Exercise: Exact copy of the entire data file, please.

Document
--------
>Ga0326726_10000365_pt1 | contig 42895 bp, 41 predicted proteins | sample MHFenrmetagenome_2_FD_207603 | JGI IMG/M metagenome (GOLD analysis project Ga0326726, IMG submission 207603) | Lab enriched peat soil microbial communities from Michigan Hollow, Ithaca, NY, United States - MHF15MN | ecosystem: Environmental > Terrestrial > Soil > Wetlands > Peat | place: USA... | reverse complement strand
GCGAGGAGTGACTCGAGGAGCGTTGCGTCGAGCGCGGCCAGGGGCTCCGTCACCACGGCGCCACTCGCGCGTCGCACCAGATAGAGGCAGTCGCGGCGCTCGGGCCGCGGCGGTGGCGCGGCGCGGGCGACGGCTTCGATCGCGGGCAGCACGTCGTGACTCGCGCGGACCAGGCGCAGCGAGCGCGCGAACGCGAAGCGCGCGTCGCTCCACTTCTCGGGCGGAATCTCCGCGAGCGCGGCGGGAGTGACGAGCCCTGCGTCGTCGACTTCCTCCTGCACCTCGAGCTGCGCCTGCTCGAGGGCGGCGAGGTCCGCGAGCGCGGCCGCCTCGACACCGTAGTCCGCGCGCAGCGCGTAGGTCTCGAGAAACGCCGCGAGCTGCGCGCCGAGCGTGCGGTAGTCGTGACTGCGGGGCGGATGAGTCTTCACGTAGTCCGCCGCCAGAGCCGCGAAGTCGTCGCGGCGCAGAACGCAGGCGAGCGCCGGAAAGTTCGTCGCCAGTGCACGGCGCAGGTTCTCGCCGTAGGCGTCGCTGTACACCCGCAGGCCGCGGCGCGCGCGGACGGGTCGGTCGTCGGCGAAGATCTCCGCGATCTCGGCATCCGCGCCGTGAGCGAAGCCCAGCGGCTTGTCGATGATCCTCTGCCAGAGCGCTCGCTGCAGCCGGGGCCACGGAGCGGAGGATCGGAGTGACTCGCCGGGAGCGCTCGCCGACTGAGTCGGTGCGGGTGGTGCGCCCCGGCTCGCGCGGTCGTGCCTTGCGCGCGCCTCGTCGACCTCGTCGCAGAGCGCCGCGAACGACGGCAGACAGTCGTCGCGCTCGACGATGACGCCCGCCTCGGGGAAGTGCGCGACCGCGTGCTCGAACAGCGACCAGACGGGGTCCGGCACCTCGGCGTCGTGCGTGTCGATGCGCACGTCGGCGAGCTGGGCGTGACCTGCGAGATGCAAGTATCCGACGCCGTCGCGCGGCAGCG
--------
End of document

>Ga0326726_10000365_pt1 | contig 42895 bp, 41 predicted proteins | sample MHFenrmetagenome_2_FD_207603 | JGI IMG/M metagenome (GOLD analysis project Ga0326726, IMG submission 207603) | Lab enriched peat soil microbial communities from Michigan Hollow, Ithaca, NY, United States - MHF15MN | ecosystem: Environmental > Terrestrial > Soil > Wetlands > Peat | place: USA... | reverse complement strand
GCGAGGAGTGACTCGAGGAGCGTTGCGTCGAGCGCGGCCAGGGGCTCCGTCACCACGGCGCCACTCGCGCGTCGCACCAGATAGAGGCAGTCGCGGCGCTCGGGCCGCGGCGGTGGCGCGGCGCGGGCGACGGCTTCGATCGCGGGCAGCACGTCGTGACTCGCGCGGACCAGGCGCAGCGAGCGCGCGAACGCGAAGCGCGCGTCGCTCCACTTCTCGGGCGGAATCTCCGCGAGCGCGGCGGGAGTGACGAGCCCTGCGTCGTCGACTTCCTCCTGCACCTCGAGCTGCGCCTGCTCGAGGGCGGCGAGGTCCGCGAGCGCGGCCGCCTCGACACCGTAGTCCGCGCGCAGCGCGTAGGTCTCGAGAAACGCCGCGAGCTGCGCGCCGAGCGTGCGGTAGTCGTGACTGCGGGGCGGATGAGTCTTCACGTAGTCCGCCGCCAGAGCCGCGAAGTCGTCGCGGCGCAGAACGCAGGCGAGCGCCGGAAAGTTCGTCGCCAGTGCACGGCGCAGGTTCTCGCCGTAGGCGTCGCTGTACACCCGCAGGCCGCGGCGCGCGCGGACGGGTCGGTCGTCGGCGAAGATCTCCGCGATCTCGGCATCCGCGCCGTGAGCGAAGCCCAGCGGCTTGTCGATGATCCTCTGCCAGAGCGCTCGCTGCAGCCGGGGCCACGGAGCGGAGGATCGGAGTGACTCGCCGGGAGCGCTCGCCGACTGAGTCGGTGCGGGTGGTGCGCCCCGGCTCGCGCGGTCGTGCCTTGCGCGCGCCTCGTCGACCTCGTCGCAGAGCGCCGCGAACGACGGCAGACAGTCGTCGCGCTCGACGATGACGCCCGCCTCGGGGAAGTGCGCGACCGCGTGCTCGAACAGCGACCAGACGGGGTCCGGCACCTCGGCGTCGTGCGTGTCGATGCGCACGTCGGCGAGCTGGGCGTGACCTGCGAGATGCAAGTATCCGACGCCGTCGCGCGGCAGCG